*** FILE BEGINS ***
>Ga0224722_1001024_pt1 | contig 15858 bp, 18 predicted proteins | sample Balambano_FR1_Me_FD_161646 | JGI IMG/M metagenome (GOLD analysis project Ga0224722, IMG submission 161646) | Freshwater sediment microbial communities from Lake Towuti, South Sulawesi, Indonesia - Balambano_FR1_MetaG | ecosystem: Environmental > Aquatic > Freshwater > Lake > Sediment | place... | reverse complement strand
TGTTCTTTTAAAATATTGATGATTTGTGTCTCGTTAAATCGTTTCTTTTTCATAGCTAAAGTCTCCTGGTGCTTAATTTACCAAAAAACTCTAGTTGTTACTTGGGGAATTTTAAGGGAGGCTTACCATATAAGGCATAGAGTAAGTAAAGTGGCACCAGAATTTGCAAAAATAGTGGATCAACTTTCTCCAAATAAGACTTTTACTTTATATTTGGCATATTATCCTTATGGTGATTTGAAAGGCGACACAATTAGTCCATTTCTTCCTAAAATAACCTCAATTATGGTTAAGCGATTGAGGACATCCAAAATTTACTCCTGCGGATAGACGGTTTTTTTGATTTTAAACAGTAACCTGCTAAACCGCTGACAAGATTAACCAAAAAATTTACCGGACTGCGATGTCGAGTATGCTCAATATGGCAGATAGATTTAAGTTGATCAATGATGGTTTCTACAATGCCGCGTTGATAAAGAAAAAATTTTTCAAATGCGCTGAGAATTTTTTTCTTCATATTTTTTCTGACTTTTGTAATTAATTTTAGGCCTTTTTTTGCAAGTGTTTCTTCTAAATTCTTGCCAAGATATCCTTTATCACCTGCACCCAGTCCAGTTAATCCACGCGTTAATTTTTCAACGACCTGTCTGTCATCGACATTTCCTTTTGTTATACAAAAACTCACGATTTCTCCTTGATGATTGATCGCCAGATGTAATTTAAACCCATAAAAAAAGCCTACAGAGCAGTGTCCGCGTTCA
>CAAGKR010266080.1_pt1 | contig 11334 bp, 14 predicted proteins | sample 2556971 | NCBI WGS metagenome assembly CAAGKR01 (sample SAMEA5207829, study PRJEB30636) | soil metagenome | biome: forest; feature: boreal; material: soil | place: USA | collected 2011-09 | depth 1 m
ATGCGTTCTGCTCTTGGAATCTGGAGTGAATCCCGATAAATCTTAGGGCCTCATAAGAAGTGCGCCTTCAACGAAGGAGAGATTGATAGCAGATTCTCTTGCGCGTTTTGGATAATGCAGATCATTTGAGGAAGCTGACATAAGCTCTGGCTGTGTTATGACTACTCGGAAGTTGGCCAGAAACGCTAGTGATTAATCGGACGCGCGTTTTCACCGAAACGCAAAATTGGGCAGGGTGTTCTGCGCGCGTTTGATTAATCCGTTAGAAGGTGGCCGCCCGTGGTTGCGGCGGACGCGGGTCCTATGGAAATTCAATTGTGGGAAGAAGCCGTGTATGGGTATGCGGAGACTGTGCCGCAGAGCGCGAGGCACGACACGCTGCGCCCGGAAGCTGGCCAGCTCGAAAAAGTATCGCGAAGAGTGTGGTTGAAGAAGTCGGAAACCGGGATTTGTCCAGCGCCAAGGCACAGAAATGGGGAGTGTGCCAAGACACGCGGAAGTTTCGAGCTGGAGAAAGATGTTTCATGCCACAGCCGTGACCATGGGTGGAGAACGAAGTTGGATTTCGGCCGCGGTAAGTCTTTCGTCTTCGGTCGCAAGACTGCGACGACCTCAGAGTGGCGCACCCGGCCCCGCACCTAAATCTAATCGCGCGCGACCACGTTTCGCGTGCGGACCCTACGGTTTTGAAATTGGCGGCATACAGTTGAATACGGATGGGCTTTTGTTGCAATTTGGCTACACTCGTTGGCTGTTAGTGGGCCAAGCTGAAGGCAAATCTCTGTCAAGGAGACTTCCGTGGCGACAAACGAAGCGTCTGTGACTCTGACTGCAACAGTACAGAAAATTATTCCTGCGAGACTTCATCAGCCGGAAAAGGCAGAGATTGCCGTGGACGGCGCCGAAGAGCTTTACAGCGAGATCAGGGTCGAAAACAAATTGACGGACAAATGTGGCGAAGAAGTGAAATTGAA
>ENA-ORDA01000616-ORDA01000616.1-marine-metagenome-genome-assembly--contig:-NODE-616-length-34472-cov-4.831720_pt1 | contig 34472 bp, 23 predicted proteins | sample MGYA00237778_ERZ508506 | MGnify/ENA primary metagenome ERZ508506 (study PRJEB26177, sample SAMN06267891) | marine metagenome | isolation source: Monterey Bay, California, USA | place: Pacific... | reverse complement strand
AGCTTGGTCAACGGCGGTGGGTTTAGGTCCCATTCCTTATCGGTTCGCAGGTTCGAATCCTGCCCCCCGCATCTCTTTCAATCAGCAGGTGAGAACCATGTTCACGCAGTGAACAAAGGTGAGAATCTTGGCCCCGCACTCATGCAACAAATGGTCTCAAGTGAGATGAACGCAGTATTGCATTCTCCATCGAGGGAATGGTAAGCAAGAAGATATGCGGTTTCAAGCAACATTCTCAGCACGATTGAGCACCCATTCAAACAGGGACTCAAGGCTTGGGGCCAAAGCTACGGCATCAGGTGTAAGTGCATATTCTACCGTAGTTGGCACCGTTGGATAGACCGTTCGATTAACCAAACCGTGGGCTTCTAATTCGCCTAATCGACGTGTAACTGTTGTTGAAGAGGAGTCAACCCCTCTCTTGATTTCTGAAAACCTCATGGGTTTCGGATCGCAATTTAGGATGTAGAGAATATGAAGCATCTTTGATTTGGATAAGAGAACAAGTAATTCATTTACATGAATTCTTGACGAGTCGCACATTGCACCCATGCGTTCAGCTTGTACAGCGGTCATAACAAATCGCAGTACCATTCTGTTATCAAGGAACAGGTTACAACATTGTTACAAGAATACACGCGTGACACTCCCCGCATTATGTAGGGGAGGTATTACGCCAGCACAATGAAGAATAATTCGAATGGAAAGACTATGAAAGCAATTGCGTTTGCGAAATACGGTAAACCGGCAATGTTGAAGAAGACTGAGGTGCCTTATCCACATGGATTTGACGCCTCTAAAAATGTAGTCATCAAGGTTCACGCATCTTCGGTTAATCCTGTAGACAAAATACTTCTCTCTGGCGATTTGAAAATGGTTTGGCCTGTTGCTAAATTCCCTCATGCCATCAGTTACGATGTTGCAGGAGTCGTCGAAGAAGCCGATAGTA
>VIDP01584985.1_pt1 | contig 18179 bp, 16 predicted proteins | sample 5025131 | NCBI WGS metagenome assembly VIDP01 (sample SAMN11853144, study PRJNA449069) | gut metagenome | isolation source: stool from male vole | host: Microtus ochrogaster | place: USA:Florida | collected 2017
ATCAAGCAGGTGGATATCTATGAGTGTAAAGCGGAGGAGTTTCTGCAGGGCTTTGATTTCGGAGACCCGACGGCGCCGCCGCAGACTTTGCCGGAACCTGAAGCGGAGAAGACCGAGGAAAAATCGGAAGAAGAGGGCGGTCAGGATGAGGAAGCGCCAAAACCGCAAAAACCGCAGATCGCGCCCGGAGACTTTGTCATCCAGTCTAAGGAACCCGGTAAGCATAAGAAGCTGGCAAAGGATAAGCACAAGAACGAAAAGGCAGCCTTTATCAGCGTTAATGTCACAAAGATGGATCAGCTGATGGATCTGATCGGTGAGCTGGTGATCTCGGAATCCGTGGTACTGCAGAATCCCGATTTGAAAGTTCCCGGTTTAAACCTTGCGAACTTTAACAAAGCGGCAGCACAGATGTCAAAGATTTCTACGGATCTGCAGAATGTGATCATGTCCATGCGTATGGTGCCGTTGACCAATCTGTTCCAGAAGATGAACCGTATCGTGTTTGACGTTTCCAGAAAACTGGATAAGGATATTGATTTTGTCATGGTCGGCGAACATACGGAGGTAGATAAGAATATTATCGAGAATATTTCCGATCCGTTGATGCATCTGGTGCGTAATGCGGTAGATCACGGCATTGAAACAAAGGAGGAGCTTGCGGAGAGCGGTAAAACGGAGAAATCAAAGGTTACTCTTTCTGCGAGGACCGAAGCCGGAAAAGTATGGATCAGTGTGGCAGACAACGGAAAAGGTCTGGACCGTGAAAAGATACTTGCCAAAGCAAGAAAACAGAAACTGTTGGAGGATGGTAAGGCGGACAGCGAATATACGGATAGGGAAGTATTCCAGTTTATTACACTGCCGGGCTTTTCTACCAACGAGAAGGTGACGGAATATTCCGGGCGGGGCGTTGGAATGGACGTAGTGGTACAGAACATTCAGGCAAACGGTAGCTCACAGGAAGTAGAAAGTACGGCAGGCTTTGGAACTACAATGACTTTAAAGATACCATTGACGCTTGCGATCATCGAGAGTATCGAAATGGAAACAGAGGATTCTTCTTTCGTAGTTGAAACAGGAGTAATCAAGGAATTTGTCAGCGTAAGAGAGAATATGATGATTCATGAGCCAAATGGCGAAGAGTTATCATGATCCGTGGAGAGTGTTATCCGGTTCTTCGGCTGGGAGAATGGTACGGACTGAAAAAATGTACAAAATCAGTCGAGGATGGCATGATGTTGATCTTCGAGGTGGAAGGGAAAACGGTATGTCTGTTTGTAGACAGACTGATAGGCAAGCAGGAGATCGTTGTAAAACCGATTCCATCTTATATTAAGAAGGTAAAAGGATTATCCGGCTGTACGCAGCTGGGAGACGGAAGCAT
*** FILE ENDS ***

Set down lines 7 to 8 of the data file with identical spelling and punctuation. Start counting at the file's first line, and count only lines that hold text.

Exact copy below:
>VIDP01584985.1_pt1 | contig 18179 bp, 16 predicted proteins | sample 5025131 | NCBI WGS metagenome assembly VIDP01 (sample SAMN11853144, study PRJNA449069) | gut metagenome | isolation source: stool from male vole | host: Microtus ochrogaster | place: USA:Florida | collected 2017
ATCAAGCAGGTGGATATCTATGAGTGTAAAGCGGAGGAGTTTCTGCAGGGCTTTGATTTCGGAGACCCGACGGCGCCGCCGCAGACTTTGCCGGAACCTGAAGCGGAGAAGACCGAGGAAAAATCGGAAGAAGAGGGCGGTCAGGATGAGGAAGCGCCAAAACCGCAAAAACCGCAGATCGCGCCCGGAGACTTTGTCATCCAGTCTAAGGAACCCGGTAAGCATAAGAAGCTGGCAAAGGATAAGCACAAGAACGAAAAGGCAGCCTTTATCAGCGTTAATGTCACAAAGATGGATCAGCTGATGGATCTGATCGGTGAGCTGGTGATCTCGGAATCCGTGGTACTGCAGAATCCCGATTTGAAAGTTCCCGGTTTAAACCTTGCGAACTTTAACAAAGCGGCAGCACAGATGTCAAAGATTTCTACGGATCTGCAGAATGTGATCATGTCCATGCGTATGGTGCCGTTGACCAATCTGTTCCAGAAGATGAACCGTATCGTGTTTGACGTTTCCAGAAAACTGGATAAGGATATTGATTTTGTCATGGTCGGCGAACATACGGAGGTAGATAAGAATATTATCGAGAATATTTCCGATCCGTTGATGCATCTGGTGCGTAATGCGGTAGATCACGGCATTGAAACAAAGGAGGAGCTTGCGGAGAGCGGTAAAACGGAGAAATCAAAGGTTACTCTTTCTGCGAGGACCGAAGCCGGAAAAGTATGGATCAGTGTGGCAGACAACGGAAAAGGTCTGGACCGTGAAAAGATACTTGCCAAAGCAAGAAAACAGAAACTGTTGGAGGATGGTAAGGCGGACAGCGAATATACGGATAGGGAAGTATTCCAGTTTATTACACTGCCGGGCTTTTCTACCAACGAGAAGGTGACGGAATATTCCGGGCGGGGCGTTGGAATGGACGTAGTGGTACAGAACATTCAGGCAAACGGTAGCTCACAGGAAGTAGAAAGTACGGCAGGCTTTGGAACTACAATGACTTTAAAGATACCATTGACGCTTGCGATCATCGAGAGTATCGAAATGGAAACAGAGGATTCTTCTTTCGTAGTTGAAACAGGAGTAATCAAGGAATTTGTCAGCGTAAGAGAGAATATGATGATTCATGAGCCAAATGGCGAAGAGTTATCATGATCCGTGGAGAGTGTTATCCGGTTCTTCGGCTGGGAGAATGGTACGGACTGAAAAAATGTACAAAATCAGTCGAGGATGGCATGATGTTGATCTTCGAGGTGGAAGGGAAAACGGTATGTCTGTTTGTAGACAGACTGATAGGCAAGCAGGAGATCGTTGTAAAACCGATTCCATCTTATATTAAGAAGGTAAAAGGATTATCCGGCTGTACGCAGCTGGGAGACGGAAGCAT